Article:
To discover Allan Gale you have to take an adventure to the secluded and wild bush valley of Waiotemarama in the Hokianga. His intricate prints explore and reflect the many wonders of nature found around him and showcase one of the oldest wood engraving and printing techniques in existence today.
What do you make?
Wood sculpture, wood engraved prints, bone carvings and wearable art.
How did you get into your craft?
By the desire to be a sculptor and collect and use materials from the natural environment.
Do you have formal training or qualifications?
I am self taught. I started woodcarving in 1971 when I moved to Waiotemarama, South Hokianga, where I still live. Initially I made wooden bowls and platters, then I diversified into bone carving, chairmaking, relief sculpture and in 1987 I started wood engraving on end grain Kauri blocks.
Your favourite materials, tools, processes?
I love using Kauri from old kauri heads (the tops of the tree) left behind from the milling days, pre 1950.
My favourite tools are a collection of old carving chisels, a set of engraving tools and hand held gravers and many prepared Kauri printing blocks.
And my favourite process? The mysterious process of mixing ink to achieve the right colour for my prints.
What inspires you?
The primal forces of the wild, the sculptural forms of the Northland coastlines lying on their planes of light and water. Remnant volcanic landforms, the flow of wind over the sky and skeletal structures in involutary motion.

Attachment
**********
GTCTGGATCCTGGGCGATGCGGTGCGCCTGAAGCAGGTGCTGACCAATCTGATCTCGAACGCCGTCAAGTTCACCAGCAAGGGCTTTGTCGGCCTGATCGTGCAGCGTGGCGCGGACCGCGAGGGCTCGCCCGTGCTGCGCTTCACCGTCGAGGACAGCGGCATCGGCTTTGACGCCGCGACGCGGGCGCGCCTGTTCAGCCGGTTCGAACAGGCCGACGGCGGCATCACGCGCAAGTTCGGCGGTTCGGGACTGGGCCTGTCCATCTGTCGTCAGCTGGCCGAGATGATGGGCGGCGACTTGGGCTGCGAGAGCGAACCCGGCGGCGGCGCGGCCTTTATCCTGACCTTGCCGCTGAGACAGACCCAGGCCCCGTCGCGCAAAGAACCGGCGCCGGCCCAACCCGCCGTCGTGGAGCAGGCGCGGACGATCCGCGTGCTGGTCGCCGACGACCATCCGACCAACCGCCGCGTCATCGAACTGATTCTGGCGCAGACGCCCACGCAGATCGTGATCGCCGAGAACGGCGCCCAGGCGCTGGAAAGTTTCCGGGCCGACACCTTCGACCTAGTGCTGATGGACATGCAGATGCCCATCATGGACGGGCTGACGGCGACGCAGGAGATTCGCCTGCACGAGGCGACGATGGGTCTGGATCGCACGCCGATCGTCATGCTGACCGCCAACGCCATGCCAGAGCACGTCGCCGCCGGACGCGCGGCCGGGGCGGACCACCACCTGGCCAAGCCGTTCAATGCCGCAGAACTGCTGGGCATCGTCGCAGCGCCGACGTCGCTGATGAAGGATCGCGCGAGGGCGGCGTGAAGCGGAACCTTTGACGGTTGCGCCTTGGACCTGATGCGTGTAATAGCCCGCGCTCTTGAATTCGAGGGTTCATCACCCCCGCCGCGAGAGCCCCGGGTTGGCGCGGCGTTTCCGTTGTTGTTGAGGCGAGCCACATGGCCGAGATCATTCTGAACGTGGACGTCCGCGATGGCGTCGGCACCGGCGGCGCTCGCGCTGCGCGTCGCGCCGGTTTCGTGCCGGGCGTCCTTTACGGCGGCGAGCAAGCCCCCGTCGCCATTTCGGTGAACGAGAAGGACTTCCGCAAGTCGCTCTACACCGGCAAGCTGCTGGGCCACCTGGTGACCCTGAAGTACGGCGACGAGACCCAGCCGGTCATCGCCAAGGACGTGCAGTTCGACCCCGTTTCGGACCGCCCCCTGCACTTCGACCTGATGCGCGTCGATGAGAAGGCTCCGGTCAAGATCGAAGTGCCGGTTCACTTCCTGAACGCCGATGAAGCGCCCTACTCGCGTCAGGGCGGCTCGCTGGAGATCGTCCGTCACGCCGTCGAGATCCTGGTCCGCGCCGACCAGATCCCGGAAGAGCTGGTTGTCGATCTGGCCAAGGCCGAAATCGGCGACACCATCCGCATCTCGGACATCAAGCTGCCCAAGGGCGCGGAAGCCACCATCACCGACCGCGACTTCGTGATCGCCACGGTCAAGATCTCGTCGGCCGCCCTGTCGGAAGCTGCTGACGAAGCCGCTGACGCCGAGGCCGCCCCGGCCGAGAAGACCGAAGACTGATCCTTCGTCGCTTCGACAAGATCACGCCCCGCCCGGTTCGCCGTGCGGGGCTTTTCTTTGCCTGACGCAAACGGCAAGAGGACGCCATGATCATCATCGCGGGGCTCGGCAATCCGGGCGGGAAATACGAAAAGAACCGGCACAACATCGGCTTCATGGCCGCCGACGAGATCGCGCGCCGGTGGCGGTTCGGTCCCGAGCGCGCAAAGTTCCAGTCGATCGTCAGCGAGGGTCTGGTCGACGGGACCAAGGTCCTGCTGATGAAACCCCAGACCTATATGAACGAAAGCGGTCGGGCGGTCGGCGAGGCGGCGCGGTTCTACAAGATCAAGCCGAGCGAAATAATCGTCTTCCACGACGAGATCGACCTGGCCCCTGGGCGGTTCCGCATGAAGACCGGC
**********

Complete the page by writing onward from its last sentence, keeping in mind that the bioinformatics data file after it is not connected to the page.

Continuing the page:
Is there a philosophy behind your work?
To be part of my environment by expressing its beauty and power.
Describe your workspace:
My design space consists of too much paper and a list of ideas that frequently morph into something else. Good light.
My carving space has two work benches many shelves, a slight chaos of tools spread around, not easily found and a reasonable amount of wood chips that fly around. It’s a warm and frenetic space.
My print space is tidy with a minimum amount of dust with prints catapulted into multiple drawers. It’s a finicky place.
Four words that describe your mind: Quirky, humorous, mischievous and obsessive.
Your favourite feedback from a customer:
“Amazing amount of detail with a harmony of colour”
What are you currently listening to? Melody Gardot. My one and only thrill.
Recommend an album: Hawaiian Slide Guitar.
Your favourite childhood book: Robin Hood.
A favourite quote: “Perseverance furthers.”
Jacob Epstein, an American-born British sculptor who helped pioneer modern sculpture.
What was the last handmade item you bought? A hand painted shirt.
You can see more of Allan’s inspiring and beautiful work in his Felt shop. Allan has very generously offered one very lucky Felt blog reader the chance to win one of his stunning Tane Mahuta woodblock prints. Just leave a comment below, telling us what inspires you about Allan’s work and why, and you’ll be in the draw. The draw will be made on Friday 14 March and is open to New Zealand residents only.